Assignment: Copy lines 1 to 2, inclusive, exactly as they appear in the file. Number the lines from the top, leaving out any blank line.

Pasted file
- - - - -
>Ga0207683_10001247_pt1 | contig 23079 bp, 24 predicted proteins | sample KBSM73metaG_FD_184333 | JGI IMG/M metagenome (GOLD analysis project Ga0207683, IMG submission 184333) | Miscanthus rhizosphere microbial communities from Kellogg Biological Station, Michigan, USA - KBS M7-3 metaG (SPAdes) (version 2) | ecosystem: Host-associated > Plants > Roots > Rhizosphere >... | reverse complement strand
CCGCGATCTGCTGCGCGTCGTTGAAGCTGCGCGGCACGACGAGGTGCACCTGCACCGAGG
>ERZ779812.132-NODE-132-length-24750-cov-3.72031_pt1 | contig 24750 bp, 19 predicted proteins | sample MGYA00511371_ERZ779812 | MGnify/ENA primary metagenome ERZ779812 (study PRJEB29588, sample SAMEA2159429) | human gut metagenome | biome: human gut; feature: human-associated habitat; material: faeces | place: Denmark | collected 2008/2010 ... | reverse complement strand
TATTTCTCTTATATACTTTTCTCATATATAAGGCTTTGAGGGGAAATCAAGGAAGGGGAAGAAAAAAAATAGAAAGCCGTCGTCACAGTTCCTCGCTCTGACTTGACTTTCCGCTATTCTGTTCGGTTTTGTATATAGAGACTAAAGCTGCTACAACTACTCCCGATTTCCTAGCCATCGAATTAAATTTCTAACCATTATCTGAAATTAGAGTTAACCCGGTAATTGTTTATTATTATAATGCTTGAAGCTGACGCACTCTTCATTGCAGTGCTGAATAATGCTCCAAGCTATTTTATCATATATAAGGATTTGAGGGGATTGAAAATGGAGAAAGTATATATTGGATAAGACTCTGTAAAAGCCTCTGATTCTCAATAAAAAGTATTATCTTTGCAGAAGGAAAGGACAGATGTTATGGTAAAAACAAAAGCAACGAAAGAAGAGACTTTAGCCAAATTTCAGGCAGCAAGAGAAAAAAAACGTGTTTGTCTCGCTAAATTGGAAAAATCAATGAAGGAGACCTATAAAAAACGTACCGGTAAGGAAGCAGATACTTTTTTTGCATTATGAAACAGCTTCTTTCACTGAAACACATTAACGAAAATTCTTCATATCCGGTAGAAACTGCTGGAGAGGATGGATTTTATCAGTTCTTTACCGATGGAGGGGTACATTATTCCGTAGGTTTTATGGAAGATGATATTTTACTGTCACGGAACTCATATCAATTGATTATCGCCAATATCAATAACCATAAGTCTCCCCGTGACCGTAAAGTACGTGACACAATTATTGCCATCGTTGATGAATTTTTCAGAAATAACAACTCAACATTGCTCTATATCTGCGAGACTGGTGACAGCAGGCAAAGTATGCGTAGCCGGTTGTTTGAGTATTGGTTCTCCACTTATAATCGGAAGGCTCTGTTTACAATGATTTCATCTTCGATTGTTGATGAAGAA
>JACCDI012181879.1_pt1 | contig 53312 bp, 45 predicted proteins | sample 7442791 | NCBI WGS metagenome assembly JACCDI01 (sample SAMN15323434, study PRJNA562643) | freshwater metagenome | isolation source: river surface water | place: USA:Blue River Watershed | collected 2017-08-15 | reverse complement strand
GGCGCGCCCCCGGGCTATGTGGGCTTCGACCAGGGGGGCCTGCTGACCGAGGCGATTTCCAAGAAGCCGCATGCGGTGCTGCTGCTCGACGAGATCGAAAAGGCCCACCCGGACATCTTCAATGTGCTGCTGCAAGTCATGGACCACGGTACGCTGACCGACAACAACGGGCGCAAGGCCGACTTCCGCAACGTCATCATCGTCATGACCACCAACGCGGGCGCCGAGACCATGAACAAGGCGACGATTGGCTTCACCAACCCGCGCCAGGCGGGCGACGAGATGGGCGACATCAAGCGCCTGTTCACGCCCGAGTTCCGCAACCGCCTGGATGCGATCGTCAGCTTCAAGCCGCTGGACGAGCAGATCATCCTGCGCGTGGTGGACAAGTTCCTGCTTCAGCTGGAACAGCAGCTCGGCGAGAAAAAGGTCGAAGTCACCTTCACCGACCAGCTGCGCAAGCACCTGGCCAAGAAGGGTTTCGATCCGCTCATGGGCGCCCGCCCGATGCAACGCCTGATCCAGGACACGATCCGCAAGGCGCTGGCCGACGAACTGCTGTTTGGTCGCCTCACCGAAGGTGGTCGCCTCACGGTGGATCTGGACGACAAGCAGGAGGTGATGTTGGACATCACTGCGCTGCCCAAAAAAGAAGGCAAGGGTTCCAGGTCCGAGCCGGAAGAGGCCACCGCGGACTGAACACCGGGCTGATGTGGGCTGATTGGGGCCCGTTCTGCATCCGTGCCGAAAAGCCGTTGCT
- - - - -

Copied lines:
>Ga0207683_10001247_pt1 | contig 23079 bp, 24 predicted proteins | sample KBSM73metaG_FD_184333 | JGI IMG/M metagenome (GOLD analysis project Ga0207683, IMG submission 184333) | Miscanthus rhizosphere microbial communities from Kellogg Biological Station, Michigan, USA - KBS M7-3 metaG (SPAdes) (version 2) | ecosystem: Host-associated > Plants > Roots > Rhizosphere >... | reverse complement strand
CCGCGATCTGCTGCGCGTCGTTGAAGCTGCGCGGCACGACGAGGTGCACCTGCACCGAGG